Until just 40 years ago, most people who were seriously mentally ill were
coerced and confined (see related article on
page 24). The
combination of fear and compassion led Western society, through legal and
medical means, to restrict the “insane.” Now the majority of
people with mental illness reside in the community and receive treatment in
the “least-restrictive settings.”
One compelling reason, however, remains for involuntary hospitalization:
fear of violence, especially from individuals who are behaving erratically or
preoccupied with delusions and lacking a fundamental awareness of their mental
illness and their need for treatment. Yet even this fundamental and historical
justification for psychiatric coercion is controversial today, clashing with
deeply held notions of individual liberty and autonomy.
In recent years the civil rights of mentally ill people have been in the
forefront of discussion and debate, in terms of—depending on your point
of view—their right to treatment when resources are dwindling or their
right to refuse treatment. Society expects psychiatric physicians to exercise
good clinical judgment in protecting psychotic patients from themselves or
others. Since most inpatient care, including involuntary care, is short term,
the issue of coercion has shifted, in part, from involuntary hospitalization
to mandatory outpatient treatment.
Mandatory outpatient, or assisted, treatment is court-ordered outpatient
care for certain individuals who have a severe mental disorder and do not
comply with treatment. It is a preventative approach to trying to avoid not
only inpatient care but also the much more deleterious outcome of homelessness
and incarceration—the modern epidemic for severely and persistently
mentally ill people in America.
As of today, 42 states and the District of Columbia have outpatient
commitment statutes, although most of these states implement this authority in
a haphazard and inconsistent manner. Assisted treatment has received media
attention due to some well-publicized papers on violence in the community
committed by mentally ill persons such as Russell Weston, who killed three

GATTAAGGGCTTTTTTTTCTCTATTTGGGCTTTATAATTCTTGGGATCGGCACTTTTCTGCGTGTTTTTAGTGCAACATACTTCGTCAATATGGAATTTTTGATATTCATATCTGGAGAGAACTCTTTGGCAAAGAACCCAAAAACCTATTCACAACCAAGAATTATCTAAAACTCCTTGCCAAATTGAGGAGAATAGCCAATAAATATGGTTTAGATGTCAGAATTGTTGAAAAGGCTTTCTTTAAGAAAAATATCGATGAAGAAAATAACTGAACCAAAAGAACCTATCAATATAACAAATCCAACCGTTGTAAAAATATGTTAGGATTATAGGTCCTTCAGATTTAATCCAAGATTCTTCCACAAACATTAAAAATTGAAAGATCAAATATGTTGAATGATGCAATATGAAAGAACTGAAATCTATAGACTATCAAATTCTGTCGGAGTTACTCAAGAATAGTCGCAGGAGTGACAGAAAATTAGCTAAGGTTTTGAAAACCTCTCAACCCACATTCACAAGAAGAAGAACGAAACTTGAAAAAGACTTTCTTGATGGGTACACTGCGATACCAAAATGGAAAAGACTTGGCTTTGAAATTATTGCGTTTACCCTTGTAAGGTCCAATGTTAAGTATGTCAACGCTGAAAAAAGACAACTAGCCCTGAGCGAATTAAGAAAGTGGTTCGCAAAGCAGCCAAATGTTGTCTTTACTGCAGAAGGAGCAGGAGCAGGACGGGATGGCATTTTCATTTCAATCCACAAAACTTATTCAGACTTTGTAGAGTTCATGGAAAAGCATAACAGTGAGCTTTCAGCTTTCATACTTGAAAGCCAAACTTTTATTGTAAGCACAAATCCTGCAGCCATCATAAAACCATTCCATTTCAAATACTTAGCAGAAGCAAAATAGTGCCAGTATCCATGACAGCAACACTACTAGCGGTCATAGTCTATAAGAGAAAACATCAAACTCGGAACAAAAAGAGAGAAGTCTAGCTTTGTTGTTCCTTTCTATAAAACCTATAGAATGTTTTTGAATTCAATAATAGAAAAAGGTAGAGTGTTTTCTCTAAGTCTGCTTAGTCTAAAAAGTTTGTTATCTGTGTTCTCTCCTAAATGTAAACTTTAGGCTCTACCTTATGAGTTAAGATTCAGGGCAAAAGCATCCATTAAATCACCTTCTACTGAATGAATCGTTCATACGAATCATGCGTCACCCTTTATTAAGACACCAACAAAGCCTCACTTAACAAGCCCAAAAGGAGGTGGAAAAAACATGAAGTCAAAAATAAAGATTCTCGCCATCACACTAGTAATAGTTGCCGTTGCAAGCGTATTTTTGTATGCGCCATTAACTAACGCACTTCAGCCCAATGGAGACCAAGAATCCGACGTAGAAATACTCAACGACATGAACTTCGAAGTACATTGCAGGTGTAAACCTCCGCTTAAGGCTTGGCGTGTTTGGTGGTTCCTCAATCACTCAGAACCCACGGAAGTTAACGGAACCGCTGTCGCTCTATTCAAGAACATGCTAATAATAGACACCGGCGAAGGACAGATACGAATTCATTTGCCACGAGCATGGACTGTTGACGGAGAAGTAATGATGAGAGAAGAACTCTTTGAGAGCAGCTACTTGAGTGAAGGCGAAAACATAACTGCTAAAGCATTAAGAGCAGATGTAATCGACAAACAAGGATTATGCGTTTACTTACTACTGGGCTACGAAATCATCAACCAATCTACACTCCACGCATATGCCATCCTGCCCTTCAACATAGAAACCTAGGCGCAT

U.S. Capitol police officers in 1998, and Andrew Goldstein, who pushed Kendra
Webdale onto the subway tracks in New York.
The Goldstein case led to the passage of “Kendra's Law,”
establishing mandatory outpatient treatment in New York (Psychiatric
News, August 19). Recent data from the New York State Office of Mental
Health on the first five years of implementation of Kendra's Law indicated
that of those participating (several thousand individuals), 77 percent fewer
In New York there is widespread acknowledgement that this law, despite the
protests from some civil libertarians, has been an outstanding example of what
I would term “caring coercion.”
A randomized, controlled study in North Carolina found that patients who
received intensive routine outpatient services without a court order did not
lead to reduced hospital admission rates. But when patients were given the
same level of services (at least three outpatient visits a month, with a
median of 7.5 visits a month) combined with assisted treatment of six months
or more, hospital admissions were reduced by 57 percent and the length of stay
by 20 days, compared with individuals without court-ordered treatment.
Despite the above findings, outpatient commitment, or assisted treatment,
remains controversial, and currently there is no such law in Maryland, where I
live and work.
Another example of “caring coercion” is mental health courts.
These courts use their judicial authority to impose treatment compliance as a
condition of release from jail or bail or as an alternative to jail. Failure
to comply results in the imposition of sanctions up to and including
incarceration. The court-ordered treatment alternatives are another example of
trying to deal with the number of people with severe mental illness caught up
in the criminal justice system.
One of the great tragedies of modern psychiatry is the large number of
incarcerated individuals who are mentally ill or drug addicted. This is the
inevitable consequence of our reluctance to use caring, coercive approaches
such as assisted treatment. A person suffering from paranoid schizophrenia
with a history of multiple rehospitalizations for dangerousness and a
reluctance to abide by outpatient treatment, including medications, is a
perfect example of someone who would benefit from these approaches. We must
balance individual rights and freedom with policies aimed at caring coercion.
Our responsibility to each other and our respect for personal rights lie at
the center of our social and moral choices as Americans. ▪